A new Flying Kitten?

Introduction

In May 2014 FireEye[1]and Crowdstrike[2] produced reports about the activities of “Flying Kitten”, otherwise known as the Ajax Security Team.

In July 2014 NCC Group’s Cyber Defence Operations team encountered several executables in our malware zoo that appear to be updated versions of the “Stealer” malware reported by FireEye in their report. We refer to this version as “Sayad”, which means “hunter” in Farsi, due to the presence of this string in the executables.  Functionality remains consistent with older versions but with the addition of new communication modules, including the functionality to exfiltrate data using HTTP POST requests.

In this blog post we discuss some of the key features of this malware.

Analysis

NCC Group analysed several binaries pulled from our malware zoo, the code was decompiled and compared to view changes between the binaries.

Compilation Dates

01/07/2014

08:14:17

07/07/2014

10:42:26

07/07/2014

11:32:44

09/07/2014

07:58:49

09/07/2014

08:00:06

The identified samples include both a dropper and the information stealer itself:

  • Binder - dropper
  • Client/Sayad - information stealer

Binder

The purpose of the Binder is to drop a relevant version of the Client dependant on the .NET runtime version on the target machine. It also loads configuration data from the end of the executable using the function “ReadExtraDataFromEndOfbuffer”:

Image 1

This method for configuration data storage is different to previous versions of the malware which included it as a .NET resource.

Configuration data is BASE64 encoded within an XML document and contains the following information:

  • BuildId
  • PublicKey
  • ResourceURL
  • PostURL
  • ScreenShotCount
  • ScreenShotInterval
  • StartupScreenshot

This configuration data is also hardcoded into the application code as a class named ExecutableConfigInfo, although we have always observed this being nulled:

Image 2

The same configuration class is duplicated within the Client component.Client/Sayad

The client is written in a highly modular fashion in C#, with functions designed to steal information from a target Microsoft Windows host.

The information it is destined to steal includes but is not limited to:

  • Web History (Firefox, Chrome, Internet Explorer, Opera)
  • System information
  • Files (This module isn’t complete in the latest samples)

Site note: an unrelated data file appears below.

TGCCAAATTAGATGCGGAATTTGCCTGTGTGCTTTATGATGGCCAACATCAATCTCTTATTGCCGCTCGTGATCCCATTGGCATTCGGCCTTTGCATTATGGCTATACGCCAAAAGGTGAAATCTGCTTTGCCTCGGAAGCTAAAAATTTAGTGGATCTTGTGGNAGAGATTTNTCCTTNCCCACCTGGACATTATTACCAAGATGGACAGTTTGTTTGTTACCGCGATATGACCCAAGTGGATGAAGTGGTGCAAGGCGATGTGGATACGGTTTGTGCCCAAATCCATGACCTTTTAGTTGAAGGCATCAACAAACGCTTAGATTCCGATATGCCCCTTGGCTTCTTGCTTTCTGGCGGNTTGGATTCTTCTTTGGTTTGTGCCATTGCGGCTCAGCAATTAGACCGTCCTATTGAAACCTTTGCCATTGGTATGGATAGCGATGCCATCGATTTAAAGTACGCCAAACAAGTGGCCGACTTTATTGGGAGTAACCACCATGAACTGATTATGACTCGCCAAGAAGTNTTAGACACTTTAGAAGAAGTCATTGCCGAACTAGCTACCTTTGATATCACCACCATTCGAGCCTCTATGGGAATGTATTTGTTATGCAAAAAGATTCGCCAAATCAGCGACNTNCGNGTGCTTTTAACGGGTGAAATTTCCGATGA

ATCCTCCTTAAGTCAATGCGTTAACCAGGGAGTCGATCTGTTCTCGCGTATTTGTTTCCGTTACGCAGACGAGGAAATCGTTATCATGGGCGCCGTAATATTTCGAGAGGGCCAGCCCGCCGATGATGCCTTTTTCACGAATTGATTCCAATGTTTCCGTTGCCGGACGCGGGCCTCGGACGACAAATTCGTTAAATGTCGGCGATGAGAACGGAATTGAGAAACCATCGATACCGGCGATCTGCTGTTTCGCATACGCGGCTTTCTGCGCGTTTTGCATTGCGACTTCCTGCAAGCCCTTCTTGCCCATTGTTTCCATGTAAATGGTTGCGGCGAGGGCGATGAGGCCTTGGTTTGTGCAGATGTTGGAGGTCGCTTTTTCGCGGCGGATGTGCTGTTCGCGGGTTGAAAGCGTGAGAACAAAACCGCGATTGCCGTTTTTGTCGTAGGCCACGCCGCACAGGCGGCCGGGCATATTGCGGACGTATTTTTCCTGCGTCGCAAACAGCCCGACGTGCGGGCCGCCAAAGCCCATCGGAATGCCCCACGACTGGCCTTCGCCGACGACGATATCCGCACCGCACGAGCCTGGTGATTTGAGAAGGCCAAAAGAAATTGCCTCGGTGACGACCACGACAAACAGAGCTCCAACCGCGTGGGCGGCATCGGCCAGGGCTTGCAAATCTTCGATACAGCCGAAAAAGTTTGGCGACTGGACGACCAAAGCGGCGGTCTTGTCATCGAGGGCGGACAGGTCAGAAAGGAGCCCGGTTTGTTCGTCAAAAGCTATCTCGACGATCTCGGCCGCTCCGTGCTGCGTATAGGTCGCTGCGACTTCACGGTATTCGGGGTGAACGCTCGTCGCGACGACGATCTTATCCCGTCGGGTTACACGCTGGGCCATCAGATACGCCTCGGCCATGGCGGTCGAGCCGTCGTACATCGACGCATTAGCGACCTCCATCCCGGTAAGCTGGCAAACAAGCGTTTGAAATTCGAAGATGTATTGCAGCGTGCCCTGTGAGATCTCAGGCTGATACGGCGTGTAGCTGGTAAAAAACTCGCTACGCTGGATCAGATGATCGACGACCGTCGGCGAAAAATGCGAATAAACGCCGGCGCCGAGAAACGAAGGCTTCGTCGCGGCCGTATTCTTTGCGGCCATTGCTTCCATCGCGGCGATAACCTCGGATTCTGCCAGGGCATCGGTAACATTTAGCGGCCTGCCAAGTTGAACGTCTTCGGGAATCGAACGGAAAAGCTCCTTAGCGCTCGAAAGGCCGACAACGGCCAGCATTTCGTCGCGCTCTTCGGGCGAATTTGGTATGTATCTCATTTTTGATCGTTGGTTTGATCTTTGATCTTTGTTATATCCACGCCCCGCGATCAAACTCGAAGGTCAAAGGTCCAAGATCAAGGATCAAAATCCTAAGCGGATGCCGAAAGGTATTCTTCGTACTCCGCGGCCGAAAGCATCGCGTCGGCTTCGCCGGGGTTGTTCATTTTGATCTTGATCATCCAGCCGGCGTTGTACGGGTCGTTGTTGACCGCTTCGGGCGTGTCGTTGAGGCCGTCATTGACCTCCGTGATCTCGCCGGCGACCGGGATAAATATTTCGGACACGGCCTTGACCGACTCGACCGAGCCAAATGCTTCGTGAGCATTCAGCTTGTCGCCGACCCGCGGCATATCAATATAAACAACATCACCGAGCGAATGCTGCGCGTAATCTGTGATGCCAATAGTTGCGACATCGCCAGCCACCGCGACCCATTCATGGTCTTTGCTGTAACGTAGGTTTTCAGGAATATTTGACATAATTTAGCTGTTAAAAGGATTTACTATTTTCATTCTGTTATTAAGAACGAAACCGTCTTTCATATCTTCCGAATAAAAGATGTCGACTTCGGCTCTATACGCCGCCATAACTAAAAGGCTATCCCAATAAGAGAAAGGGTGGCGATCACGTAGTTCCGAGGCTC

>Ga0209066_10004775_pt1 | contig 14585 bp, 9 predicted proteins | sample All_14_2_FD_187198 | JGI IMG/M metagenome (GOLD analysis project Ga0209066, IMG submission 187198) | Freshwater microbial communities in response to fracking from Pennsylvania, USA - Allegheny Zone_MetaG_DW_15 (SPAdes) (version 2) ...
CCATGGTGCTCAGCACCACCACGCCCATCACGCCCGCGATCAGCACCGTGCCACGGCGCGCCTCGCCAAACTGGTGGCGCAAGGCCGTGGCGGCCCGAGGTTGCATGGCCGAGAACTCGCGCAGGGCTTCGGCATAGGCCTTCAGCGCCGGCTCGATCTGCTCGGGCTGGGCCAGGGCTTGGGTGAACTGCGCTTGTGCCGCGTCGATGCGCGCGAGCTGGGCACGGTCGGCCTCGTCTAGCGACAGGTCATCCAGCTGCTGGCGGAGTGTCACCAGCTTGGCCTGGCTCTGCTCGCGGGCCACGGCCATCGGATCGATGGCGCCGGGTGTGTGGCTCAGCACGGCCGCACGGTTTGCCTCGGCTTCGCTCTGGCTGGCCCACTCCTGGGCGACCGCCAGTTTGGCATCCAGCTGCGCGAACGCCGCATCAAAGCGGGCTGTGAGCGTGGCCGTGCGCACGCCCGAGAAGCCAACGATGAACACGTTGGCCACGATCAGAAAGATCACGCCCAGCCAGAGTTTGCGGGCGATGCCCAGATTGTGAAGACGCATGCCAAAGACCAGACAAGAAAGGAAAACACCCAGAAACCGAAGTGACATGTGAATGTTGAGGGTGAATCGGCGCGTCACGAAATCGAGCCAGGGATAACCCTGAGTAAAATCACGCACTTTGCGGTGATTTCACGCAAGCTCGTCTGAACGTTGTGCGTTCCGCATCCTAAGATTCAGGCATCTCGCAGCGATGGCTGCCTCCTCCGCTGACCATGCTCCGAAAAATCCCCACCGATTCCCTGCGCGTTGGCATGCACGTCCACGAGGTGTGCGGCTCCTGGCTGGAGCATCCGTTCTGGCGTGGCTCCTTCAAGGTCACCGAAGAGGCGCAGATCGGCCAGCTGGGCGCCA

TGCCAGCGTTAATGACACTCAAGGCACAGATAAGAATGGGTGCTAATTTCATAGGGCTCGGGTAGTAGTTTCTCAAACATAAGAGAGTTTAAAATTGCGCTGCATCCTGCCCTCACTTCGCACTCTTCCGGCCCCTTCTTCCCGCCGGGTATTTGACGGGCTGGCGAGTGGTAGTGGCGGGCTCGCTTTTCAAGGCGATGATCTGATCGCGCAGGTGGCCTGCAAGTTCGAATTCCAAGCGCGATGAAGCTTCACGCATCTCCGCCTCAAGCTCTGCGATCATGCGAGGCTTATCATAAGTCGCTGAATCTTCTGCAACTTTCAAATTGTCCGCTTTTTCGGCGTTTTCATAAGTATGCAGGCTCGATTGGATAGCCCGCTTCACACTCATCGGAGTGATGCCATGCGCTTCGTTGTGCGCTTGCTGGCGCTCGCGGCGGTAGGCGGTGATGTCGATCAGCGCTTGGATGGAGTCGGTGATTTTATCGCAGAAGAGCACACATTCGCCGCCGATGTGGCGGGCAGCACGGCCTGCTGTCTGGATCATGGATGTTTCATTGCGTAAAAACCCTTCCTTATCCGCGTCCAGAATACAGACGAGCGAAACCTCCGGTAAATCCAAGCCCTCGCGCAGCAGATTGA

• Chat Logs (Google Talk, Pidgin, Skype, Yahoo Messenger)
  • Key press via a key logger
  • VPN and FTP client information. (Filezilla Client and Server, WinSCP)
  • Remote Desktop (RDP), SSH keys and passwords. (Putty, Proxifier, WinVPN, iVPN)

Some of the modules are incomplete in the latest samples with skeleton code in place.

There are also modules for uploading the data using HTTP POST requests, uploading files and to remove the malware from the target.

As part of our analysis, changes to the source code were monitored; we observed multiple minor changes to various modules of the information stealer. The observed changes were largely the insertion of exception handling and debug information. We hypothesise that the author or authors are still in the process of development, testing and improving the code prior to its use in an active campaign.

Source code changes

Below are some of the small changes observed to the malware over the course of a few days.  Due to the continual improvements and presence of hard coded file paths we assess that this is still in active development.

Http.cs

Image 3

Program.cs

Image 4

Correlation with existing data on active campaigns

The FireEye report refers to the PDB strings that were found embedded in the samples:

d:\svn\Stealer\source\Stealer\Stealer\obj\x86\Release\Stealer.pdb

f:\Projects\C#\Stealer\source\Stealer\Stealer\obj\x86\Release\Stealer.pdb

NCC Group located the following strings, which share the same pattern as those referenced by FireEye in the samples analysed:

F:\Projects\C#\Sayad\Source\Client\bin\x86\Debug\Client.pdb

f:\Projects\C#\Sayad\Source\Binder\obj\Debug\Binder.pdb

Further, a PE resource section was located with the following details:

Image 5

Again this corresponds with the artefacts referenced within the FireEye report.

Conclusion

It is sometimes possible to observe threat actors as they develop and improve their tools.  This threat intelligence allows early creation of network or host indicators that facilitate detection of their usage within a corporate environment whilst also allowing insight into their development processes.

The NCC Group Cyber Defence Operations team actively monitors known threats from a number of active groups in order to protect customer networks.  For further information:

  • Follow us on twitter @NCCGroupInfosec for notifications of new blog articles.
  • If you’re an existing customer please contact your account manager if you require tailored advice and consultancy, including incident response, forensics, malicious code analysis and cyber defence services.

[1] http://www.fireeye.com/blog/technical/malware-research/2014/05/operation-saffron-rose.html

[2] http://www.crowdstrike.com/blog/cat-scratch-fever-crowdstrike-tracks-newly-reported-iranian-actor-flying-kitten/

Published date:  14 July 2014

Written by:  Chris Basnett

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